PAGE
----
Lawmakers offer measure requiring cyber, IT training for House

Lawmakers on Friday introduced a resolution to require members and employees of the House of Representatives to undergo annual cybersecurity and information technology training.

The Congressional Cybersecurity Training Resolution, sponsored by Reps. Kathleen RiceKathleen Maura RiceList of former federal prosecutors accusing Trump of obstruction nears 700 House Dems ask DC, Virginia bar associations to investigate Barr Dems go after Barr’s head MORE (D-N.Y.) and John KatkoJohn Michael KatkoHouse votes to overturn Trump ObamaCare move The Hill’s Morning Report – Lawmakers split over Mueller findings: ‘case closed’ vs. ‘cover-up’ GOP distances itself from Trump’s ObamaCare attacks MORE (R-N.Y.), would require the chief administrative officer of the House to carry out annual cyber and IT training for House members, officers and employees. While House employees are already required to undergo this training, Rice in a statement said that “it’s past time” House members be “held to the same standard.”

“Cyberattacks continue to pose a growing and vexing threat at nearly every level of government and Congressional Offices are no exception,” Rice said. “If we want to effectively counter those threats, then we need to make sure Members of Congress are equipped with the tools and knowledge to play an active role in this fight.”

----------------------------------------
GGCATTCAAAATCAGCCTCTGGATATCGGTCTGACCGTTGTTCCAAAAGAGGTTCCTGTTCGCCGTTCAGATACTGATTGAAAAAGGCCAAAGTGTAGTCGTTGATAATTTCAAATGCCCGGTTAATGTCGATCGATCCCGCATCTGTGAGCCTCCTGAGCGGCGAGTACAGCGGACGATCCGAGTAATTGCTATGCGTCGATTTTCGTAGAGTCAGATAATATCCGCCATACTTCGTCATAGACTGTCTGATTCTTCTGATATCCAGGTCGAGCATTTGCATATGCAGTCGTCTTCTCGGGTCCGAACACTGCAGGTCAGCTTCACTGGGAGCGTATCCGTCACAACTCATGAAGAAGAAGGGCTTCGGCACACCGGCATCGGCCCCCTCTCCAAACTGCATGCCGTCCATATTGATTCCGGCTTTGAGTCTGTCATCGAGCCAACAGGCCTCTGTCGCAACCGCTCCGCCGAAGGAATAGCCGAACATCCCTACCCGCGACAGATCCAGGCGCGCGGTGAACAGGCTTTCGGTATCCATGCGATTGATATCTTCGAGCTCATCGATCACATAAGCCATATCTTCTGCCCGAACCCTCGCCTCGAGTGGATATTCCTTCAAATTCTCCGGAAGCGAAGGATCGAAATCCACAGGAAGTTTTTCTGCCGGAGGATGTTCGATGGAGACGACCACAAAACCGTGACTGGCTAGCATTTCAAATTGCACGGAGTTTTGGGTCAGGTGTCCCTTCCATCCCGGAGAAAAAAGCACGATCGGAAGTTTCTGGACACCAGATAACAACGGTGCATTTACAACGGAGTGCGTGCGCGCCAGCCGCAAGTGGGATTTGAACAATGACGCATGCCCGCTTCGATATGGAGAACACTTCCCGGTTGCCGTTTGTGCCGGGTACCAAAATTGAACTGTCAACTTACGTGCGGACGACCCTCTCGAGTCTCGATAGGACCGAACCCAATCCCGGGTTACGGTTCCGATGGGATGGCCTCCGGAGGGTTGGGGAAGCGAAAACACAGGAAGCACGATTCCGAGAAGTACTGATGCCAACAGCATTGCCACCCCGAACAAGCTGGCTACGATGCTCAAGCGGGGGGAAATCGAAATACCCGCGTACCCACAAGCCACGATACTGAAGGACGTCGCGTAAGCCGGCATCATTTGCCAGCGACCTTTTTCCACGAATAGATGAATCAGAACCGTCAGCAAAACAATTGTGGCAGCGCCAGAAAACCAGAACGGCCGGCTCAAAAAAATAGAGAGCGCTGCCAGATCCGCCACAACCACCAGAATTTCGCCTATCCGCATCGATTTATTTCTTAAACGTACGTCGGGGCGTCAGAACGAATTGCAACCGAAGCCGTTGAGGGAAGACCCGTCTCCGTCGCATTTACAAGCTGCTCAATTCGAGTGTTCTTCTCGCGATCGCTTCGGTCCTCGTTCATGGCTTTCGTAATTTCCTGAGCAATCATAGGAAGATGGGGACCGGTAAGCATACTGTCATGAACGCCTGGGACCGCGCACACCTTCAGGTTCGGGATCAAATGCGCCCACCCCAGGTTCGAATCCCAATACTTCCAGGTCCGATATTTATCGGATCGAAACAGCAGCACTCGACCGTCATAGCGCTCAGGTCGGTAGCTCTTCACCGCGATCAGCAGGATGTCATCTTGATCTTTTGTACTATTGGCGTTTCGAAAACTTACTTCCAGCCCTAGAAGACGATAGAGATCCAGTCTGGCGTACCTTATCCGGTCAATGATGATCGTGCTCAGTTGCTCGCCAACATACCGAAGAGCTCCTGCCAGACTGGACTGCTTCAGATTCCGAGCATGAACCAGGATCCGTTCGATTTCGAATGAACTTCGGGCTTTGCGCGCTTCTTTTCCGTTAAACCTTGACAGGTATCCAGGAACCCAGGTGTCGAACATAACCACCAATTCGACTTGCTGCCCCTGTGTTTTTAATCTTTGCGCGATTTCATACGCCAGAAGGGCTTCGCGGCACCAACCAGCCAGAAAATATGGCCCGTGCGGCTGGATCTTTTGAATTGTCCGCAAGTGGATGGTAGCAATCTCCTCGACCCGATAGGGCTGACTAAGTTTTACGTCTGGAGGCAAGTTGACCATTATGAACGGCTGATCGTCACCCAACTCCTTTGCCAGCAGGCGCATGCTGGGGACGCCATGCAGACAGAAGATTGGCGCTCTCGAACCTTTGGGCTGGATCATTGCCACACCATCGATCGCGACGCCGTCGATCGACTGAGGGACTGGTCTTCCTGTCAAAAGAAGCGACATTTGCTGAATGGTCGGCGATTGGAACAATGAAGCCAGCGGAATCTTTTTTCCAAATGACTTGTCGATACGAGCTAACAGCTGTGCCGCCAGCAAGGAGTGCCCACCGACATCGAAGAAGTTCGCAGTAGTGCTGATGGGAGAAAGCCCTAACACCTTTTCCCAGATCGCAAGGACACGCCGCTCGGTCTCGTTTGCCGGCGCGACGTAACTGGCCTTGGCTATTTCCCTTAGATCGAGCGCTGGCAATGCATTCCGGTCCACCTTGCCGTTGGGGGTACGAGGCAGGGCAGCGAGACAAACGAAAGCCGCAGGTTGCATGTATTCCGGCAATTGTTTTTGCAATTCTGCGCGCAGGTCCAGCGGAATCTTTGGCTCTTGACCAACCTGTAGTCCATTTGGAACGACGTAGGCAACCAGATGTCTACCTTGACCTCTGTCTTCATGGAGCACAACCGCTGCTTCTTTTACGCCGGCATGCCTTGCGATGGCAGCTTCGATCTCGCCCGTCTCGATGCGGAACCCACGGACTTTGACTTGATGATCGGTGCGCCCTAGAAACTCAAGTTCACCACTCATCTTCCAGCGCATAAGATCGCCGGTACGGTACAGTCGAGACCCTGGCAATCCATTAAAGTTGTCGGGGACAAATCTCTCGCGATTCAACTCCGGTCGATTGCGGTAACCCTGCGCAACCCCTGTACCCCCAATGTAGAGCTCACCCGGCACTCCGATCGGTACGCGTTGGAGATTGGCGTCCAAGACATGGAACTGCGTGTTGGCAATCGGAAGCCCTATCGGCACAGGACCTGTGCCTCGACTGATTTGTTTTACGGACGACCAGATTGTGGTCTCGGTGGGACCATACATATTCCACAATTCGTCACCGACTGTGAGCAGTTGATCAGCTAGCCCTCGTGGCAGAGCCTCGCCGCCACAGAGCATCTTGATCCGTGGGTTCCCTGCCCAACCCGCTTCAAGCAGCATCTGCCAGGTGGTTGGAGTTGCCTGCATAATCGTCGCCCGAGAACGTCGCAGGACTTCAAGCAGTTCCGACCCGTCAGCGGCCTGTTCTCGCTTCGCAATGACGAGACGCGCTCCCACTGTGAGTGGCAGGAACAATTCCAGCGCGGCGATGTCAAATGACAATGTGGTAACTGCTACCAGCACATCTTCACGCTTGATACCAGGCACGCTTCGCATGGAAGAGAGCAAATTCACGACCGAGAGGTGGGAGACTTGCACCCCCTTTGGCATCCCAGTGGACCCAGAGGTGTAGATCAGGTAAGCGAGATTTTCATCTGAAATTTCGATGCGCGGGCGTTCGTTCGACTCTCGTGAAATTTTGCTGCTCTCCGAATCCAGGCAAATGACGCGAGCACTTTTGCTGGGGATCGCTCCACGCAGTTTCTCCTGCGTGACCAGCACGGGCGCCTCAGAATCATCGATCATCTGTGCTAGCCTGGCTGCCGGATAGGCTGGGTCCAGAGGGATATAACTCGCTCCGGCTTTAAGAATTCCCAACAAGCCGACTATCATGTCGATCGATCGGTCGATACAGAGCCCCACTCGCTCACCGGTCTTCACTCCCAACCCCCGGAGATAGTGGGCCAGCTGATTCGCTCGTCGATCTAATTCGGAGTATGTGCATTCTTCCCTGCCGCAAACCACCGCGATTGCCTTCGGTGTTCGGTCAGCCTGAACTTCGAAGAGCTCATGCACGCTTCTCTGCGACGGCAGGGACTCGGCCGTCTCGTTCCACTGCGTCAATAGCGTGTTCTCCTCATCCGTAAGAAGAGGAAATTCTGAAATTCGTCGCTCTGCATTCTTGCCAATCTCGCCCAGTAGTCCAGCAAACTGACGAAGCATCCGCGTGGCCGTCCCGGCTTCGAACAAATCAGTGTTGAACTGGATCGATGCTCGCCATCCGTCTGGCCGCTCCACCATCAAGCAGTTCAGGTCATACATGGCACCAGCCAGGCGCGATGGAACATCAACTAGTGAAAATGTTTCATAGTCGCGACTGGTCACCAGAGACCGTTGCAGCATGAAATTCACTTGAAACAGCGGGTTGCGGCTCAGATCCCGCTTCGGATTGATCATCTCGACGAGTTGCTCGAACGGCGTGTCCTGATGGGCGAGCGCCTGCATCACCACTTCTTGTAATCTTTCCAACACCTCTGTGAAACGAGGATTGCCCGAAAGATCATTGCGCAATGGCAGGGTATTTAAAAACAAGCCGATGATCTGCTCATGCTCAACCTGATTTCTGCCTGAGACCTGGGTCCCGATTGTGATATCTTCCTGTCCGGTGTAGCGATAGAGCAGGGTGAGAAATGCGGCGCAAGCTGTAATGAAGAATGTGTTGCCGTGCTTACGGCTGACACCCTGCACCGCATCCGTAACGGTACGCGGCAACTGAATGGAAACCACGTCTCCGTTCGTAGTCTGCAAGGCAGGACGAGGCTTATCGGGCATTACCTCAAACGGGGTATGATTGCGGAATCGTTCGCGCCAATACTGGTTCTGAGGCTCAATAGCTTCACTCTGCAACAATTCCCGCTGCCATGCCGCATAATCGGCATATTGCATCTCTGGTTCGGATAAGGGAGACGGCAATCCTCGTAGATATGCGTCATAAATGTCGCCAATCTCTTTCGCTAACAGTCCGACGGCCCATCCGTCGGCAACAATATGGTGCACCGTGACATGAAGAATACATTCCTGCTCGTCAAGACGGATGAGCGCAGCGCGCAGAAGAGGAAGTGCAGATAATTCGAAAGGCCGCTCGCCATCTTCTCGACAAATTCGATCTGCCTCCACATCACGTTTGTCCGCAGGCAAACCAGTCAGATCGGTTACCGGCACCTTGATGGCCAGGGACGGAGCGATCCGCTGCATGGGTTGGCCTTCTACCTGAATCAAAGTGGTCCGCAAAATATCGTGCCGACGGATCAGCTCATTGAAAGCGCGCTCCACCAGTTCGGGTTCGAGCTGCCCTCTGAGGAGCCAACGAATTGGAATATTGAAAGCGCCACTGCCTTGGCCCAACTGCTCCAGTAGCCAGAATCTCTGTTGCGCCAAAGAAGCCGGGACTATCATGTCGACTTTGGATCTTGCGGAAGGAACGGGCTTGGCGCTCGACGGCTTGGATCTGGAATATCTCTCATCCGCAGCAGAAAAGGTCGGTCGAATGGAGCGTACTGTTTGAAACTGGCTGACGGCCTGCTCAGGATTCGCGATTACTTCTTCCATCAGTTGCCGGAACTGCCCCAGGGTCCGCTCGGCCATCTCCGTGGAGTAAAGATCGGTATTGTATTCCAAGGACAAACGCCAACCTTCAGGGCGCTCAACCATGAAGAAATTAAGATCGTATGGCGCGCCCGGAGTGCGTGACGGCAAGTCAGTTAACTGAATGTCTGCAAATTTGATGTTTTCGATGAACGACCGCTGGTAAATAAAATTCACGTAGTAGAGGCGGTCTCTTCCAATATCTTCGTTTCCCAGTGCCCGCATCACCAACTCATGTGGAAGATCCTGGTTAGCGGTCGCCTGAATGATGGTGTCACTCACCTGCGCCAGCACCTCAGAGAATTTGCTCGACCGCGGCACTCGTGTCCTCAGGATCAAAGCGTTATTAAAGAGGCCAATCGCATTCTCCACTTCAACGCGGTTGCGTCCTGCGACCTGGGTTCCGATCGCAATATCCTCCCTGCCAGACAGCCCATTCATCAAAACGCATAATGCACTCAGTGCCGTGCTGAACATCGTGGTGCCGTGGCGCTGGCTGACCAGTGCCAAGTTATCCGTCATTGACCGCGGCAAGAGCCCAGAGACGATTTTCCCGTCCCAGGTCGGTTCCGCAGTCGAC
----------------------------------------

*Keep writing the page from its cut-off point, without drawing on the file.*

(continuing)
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Katko, who is the ranking member of the House Homeland Security Subcommittee on Cybersecurity, Infrastructure Protection and Innovation, said it is “imperative” for members of Congress to be able to identify potential cyber intrusions.

“Americans in the private and public sector are increasingly susceptible to cybersecurity attacks. Elected officials serving the House are no exception,” Katko said in a statement. “Members of Congress must be able to properly identify these risks.”

The resolution received support from the private sector as well. Barbara George, the executive director of the Washington Cyber Roundtable, said the legislation could help cyber awareness “take root” in the House.

“Because Congressional offices interact daily with constituents, government agencies and industry, one weak link in the institution’s cybersecurity could have disastrous ripple effects across the public and private sectors,” George said in a statement. “To truly fortify the House – and ultimately the Republic – from adversaries, cyber awareness within the institution must be all-inclusive for best practices to take root and become routine.”

Daniel Schuman, the policy director of Demand Progress, “applauded” the resolution, calling it “an important component of keeping the House ahead of the curve” on cyber and IT threats. 

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